Archive for November, 2014

Deployments on Windows / .NET in 2014

Thursday, November 13th, 2014

Deploying software in the Microsoft ecosystem has long been one of the more unloved, and challenging aspects of .NET development. Over the last 3 years, there have been several improvements to deployment practices around Windows, but no single obvious way. With recent announcements of new deployment partnerships for Windows Azure, I want to take a step back and look at what our environments look like, and what tools we’re using to deploy to them.

The results of this survey will be collated and circulated, and I’ll try express some trends from them if I can get enough responses.

Take the survey here

Garbage Collection in .NET – Workstation vs. Server GC.

Thursday, November 6th, 2014

So, I’m reading the largely excellent “Writing High-Performance .NET Code” by @benmwatson at the moment, and I wanted to share something that’s expressed especially clearly, that I find ambiguous in many of the official docs.

The garbage collector in .NET is treated by a vast majority of devs as a thing of mystery – and one of those mysterious options is “Do you want to run the GC in ‘Workstation’ or ‘Server’ mode?

Workstation GC

  • All GCs happen on the same thread that triggers the collection
  • They’re all run at the same priority
  • A full suspension occurs before collection

Server GC

  • Creates a dedicated thread for each logical processor or core
  • Each of these threads run at the highest priority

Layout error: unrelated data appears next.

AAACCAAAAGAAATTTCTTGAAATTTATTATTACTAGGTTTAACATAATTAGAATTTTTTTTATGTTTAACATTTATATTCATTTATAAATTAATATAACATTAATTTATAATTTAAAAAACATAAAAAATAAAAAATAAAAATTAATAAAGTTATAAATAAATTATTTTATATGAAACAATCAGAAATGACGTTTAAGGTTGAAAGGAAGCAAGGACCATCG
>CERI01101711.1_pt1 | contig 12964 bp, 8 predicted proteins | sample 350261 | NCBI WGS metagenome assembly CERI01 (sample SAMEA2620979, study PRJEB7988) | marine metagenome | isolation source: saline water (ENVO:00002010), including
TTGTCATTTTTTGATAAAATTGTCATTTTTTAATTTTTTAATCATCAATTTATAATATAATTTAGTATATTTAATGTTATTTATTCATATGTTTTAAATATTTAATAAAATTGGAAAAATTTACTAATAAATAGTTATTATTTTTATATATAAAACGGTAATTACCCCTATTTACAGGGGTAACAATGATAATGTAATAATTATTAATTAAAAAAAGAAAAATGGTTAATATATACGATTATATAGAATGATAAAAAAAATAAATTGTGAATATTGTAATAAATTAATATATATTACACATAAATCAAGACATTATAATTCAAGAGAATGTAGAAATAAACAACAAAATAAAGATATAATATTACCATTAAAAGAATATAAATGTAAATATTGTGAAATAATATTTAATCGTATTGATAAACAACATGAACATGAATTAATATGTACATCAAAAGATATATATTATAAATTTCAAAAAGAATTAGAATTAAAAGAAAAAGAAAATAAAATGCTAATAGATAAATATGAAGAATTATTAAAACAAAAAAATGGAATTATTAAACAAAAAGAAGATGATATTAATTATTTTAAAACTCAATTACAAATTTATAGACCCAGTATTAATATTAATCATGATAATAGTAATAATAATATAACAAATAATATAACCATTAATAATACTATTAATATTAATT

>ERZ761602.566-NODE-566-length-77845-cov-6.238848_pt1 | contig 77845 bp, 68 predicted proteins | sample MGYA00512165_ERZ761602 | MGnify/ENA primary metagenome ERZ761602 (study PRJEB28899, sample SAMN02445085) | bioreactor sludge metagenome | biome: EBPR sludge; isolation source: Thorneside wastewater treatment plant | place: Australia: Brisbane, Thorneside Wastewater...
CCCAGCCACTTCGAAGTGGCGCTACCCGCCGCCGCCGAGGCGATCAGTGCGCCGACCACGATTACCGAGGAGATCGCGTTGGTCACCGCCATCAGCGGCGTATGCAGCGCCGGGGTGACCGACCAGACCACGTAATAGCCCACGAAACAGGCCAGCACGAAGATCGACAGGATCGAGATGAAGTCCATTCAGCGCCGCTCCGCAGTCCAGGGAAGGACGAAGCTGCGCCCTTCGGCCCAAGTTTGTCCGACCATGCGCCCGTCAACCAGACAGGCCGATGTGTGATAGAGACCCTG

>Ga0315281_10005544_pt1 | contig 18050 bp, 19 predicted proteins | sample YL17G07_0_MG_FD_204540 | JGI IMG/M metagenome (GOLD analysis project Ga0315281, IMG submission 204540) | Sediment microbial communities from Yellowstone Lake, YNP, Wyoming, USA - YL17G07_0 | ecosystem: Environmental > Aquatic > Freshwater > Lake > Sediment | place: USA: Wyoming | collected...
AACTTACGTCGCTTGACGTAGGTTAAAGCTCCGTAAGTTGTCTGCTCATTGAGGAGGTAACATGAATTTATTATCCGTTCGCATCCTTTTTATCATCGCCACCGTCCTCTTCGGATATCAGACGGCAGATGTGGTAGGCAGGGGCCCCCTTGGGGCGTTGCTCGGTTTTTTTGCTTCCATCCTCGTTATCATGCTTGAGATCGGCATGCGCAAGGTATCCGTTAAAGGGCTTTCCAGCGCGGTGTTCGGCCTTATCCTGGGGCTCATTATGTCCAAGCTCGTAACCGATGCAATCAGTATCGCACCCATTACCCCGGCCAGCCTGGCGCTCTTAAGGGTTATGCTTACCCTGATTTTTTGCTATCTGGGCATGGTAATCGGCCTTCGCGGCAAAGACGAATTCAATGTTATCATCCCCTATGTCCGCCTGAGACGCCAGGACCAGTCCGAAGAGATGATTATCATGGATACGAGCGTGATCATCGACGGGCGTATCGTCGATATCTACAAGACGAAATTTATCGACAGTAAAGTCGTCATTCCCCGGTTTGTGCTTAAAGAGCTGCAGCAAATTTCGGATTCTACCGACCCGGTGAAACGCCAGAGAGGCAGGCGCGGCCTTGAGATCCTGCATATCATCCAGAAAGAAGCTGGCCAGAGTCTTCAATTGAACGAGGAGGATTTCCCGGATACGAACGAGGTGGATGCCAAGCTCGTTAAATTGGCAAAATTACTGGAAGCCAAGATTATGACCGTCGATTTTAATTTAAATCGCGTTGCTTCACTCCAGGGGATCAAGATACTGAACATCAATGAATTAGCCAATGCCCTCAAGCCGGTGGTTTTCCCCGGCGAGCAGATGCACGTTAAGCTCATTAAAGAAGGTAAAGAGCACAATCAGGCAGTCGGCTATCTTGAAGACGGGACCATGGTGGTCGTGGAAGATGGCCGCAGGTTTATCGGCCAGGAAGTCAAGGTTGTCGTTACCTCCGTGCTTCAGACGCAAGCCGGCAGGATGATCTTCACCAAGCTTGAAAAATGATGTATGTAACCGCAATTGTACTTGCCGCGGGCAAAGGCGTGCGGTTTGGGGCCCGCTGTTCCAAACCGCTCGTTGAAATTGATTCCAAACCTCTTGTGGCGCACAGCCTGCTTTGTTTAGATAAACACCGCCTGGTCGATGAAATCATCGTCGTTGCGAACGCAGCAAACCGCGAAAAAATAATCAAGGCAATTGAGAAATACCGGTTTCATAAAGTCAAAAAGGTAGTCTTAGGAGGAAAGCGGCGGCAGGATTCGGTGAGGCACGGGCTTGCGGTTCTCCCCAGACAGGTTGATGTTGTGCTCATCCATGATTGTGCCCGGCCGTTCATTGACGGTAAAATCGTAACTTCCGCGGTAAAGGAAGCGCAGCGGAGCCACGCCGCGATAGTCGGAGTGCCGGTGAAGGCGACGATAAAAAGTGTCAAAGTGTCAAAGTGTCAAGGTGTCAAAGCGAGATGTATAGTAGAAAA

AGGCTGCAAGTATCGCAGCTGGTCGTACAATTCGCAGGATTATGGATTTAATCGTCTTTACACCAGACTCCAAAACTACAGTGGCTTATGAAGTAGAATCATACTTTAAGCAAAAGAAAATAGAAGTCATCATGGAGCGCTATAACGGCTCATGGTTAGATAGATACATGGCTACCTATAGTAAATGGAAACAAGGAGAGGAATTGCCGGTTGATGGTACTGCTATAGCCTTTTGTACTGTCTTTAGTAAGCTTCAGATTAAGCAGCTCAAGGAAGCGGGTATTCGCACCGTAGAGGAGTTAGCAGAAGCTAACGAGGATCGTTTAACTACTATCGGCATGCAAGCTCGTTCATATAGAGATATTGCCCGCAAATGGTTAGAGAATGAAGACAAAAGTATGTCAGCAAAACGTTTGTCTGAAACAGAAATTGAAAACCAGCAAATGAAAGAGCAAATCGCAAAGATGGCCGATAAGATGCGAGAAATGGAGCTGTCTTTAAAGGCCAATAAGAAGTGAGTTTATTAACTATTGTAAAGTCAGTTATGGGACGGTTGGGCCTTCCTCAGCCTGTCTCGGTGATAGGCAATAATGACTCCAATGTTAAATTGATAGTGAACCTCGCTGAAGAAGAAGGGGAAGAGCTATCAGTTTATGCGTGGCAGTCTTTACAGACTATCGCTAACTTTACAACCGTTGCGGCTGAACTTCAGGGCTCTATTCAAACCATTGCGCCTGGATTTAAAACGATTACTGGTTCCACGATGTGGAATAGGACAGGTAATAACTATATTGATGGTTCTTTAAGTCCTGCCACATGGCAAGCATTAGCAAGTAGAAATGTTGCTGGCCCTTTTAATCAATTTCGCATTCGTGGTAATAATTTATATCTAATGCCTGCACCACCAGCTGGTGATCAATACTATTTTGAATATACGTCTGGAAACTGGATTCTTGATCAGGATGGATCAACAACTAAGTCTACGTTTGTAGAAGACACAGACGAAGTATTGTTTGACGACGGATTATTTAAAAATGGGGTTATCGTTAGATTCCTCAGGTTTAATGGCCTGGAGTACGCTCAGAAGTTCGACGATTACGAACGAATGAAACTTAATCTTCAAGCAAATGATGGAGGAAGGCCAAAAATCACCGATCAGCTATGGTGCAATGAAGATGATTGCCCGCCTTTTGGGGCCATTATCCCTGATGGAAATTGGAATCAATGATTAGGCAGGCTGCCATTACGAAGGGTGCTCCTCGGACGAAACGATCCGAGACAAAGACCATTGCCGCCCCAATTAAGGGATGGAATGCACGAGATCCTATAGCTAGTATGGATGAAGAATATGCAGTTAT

• These threads sleep between collections
  • A memory heap is created for each GC thread
  • Garbage collections happen in parallel due to multiple heaps

For both, from .NET 4.5

  • A background thread exists for generation 2 garbage collection
  • This dedicated thread can be disabled

As a result

  • Server GC has the lowest latency
  • Choose Server GC if you have a dedicated box for your application
  • If you have many managed processes be more wary – the abundance of high priority background threads could cause a performance problem.
  • You can mitigate this contention by setting process affinity to specific logical processors, at this point the CLR will only create GC threads and managed heaps for the logical processors your process is affinitized to.

TL;DR: Choose server, unless you have *lots* of managed applications on the box. Always choose server in a dedicated one-machine-per-app environment.

Also, read the book!

Code dojos as a learning tool

Wednesday, November 5th, 2014

As part of the “software consultant” gig, I often get involved with mentoring developers and teams. Mentoring developers one on one works pretty well, but after a point, it’s quite hard to scale the face time you can give to teams or departments of 50-60 people.

The truth is, that people learn by doing, and people learn from each other – so one of the most important things to do in your technology department is bake that culture of learning and development into the day-to-day. I’ve had good success using code dojos as a crutch to introduce pair programming and learning into departments in a couple of different companies.